NMDPS News:

HOBBS – In a ceremony April 9, the New Mexico Department of Public Safety’s (DPS) Hobbs Forensic Laboratory has been acknowledged for its technical competence and accredited in the disciplines of drug chemistry, firearms, toolmarks and serial number restorations by the American Society of Crime Laboratory Directors / Laboratory Accreditation Board (ASCLD/LAB).

“The accreditation process provides an essential, external, independent review of forensic services DPS provides. We are proud that all three of our laboratories have attained this esteemed level of certification,” DPS Secretary Gregory Fouratt said. “The citizens of New Mexico, law enforcement and the judicial system can be confident in the scientific reliability and professional work product of the DPS laboratory system.”

The Hobbs Lab at 111 N. Turner was established Feb. 16, 2009, to provide controlled substance analysis to the southeastern regions of New Mexico. In 2014, the lab also developed the capability to perform forensic evaluations on firearms. The lab submitted to an independent technical evaluation in October 2014, which inspected all aspects of the facility’s operations related to consistently producing accurate and dependable data, said Fouratt.

The evaluation criteria comes from the International Organization for Standardization and the International Electrotechnical Commission (ISO/IEC) standards called ISO/IEC 17025, which are used for evaluating laboratories throughout the world.

Laboratory accreditation bodies use these standards specifically to assess the laboratory’s technical competence, including:

  • technical competence of staff;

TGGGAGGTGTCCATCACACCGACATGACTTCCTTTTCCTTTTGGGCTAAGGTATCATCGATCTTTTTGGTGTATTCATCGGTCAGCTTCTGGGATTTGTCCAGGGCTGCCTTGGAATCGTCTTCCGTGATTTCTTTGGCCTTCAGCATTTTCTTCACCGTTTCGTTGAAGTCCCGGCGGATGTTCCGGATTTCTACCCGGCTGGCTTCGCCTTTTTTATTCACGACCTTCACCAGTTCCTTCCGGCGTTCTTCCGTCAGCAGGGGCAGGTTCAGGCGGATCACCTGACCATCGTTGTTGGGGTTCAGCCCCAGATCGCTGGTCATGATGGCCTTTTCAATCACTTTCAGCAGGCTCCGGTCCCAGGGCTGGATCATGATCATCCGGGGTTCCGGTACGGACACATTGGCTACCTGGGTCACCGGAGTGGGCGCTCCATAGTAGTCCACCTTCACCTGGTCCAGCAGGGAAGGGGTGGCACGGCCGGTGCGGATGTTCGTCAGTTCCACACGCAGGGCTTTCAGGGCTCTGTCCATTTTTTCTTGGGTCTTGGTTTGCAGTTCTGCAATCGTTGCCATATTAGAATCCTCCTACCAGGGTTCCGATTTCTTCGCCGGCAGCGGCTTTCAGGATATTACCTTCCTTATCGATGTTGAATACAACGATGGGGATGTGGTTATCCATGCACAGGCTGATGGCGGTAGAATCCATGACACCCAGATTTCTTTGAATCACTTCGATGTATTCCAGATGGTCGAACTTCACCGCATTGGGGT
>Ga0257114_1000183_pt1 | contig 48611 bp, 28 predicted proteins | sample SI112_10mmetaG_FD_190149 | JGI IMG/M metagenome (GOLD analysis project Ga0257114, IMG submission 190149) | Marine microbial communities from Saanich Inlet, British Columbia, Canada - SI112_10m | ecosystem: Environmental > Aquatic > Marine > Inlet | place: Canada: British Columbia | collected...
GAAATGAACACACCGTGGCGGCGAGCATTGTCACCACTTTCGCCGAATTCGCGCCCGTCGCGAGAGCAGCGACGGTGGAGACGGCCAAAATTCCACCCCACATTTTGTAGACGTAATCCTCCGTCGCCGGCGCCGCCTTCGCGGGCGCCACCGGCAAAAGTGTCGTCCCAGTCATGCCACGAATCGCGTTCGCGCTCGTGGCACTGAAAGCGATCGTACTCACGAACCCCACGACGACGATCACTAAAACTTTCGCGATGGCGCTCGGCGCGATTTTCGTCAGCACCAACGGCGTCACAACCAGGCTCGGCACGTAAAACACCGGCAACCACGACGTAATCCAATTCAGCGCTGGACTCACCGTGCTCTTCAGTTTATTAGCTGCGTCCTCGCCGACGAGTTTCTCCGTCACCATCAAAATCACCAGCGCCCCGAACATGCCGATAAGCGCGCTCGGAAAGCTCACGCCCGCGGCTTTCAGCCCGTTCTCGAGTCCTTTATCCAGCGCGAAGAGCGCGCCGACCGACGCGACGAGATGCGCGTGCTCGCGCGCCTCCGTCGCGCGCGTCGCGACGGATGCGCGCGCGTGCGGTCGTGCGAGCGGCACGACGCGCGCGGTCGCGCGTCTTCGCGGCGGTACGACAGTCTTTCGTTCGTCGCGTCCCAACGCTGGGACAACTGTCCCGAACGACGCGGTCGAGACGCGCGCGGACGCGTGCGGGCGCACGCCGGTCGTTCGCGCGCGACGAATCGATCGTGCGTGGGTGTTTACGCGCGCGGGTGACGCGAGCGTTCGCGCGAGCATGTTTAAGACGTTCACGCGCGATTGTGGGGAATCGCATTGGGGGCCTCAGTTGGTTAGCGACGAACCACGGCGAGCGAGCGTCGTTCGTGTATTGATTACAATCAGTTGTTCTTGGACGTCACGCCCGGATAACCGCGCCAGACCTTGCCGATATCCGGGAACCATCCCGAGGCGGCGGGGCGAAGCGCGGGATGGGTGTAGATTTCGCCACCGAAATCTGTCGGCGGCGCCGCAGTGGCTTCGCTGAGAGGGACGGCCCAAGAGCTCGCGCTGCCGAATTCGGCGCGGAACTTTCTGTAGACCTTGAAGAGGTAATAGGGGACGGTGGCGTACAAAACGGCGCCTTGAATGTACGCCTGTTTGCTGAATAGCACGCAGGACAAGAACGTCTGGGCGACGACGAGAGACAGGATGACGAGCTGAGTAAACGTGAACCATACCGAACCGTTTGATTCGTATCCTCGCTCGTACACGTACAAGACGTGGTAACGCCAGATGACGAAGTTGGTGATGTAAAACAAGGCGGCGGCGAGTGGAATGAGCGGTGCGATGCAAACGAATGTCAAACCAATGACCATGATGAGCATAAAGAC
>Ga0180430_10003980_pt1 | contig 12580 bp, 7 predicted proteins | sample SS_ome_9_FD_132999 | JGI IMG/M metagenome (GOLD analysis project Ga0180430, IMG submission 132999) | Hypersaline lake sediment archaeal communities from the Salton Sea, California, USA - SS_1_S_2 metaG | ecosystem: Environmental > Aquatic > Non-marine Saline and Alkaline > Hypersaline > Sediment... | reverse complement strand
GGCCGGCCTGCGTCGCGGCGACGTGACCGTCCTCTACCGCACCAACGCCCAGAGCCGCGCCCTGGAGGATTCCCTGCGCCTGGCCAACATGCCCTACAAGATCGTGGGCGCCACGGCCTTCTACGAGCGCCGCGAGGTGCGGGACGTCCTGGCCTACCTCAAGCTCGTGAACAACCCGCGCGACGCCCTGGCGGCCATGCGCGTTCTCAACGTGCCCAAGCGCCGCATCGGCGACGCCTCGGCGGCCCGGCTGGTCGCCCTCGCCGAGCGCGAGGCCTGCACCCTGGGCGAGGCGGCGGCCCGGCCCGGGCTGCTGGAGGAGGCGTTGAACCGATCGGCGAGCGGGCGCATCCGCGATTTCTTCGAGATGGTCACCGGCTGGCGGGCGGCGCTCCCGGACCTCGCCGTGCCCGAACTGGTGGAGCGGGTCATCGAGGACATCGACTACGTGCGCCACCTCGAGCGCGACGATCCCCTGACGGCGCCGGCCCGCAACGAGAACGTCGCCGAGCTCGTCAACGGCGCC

• validity and appropriateness of test methods;
  • traceability of measurements and calibrations to national standards;
  • suitability,
  • calibration and maintenance of test equipment;
  • testing environment; sampling,
  • handling and transportation of test items; and
  • quality assurance of test and calibration data.

Laboratory accreditation is highly regarded, nationally and internationally, as a reliable indicator of technical competence, Fouratt said. The certification provides benchmarks the laboratory personnel utilize to confirm they are performing their work correctly and to appropriate standards. The Hobbs Forensic Lab accreditation is valid through Dec. 7, 2018.

Since it opened, the Hobbs Lab has handled more than 4,187 cases including drug chemistry cases firearms cases.

The DPS Santa Fe Forensic Laboratory and Las Cruces Forensic Laboratory have consistently maintained accreditation by ASCLD/LAB, their current accreditation is valid through 2018 and 2017, respectively.

In addition, the Santa Fe Forensic Laboratory’s DNA Section has maintained certification through the FBI since 1993, which requires successful completion of an external audit every other year by the FBI and every five years by ASCLD/LAB.

CSTsiteisloaded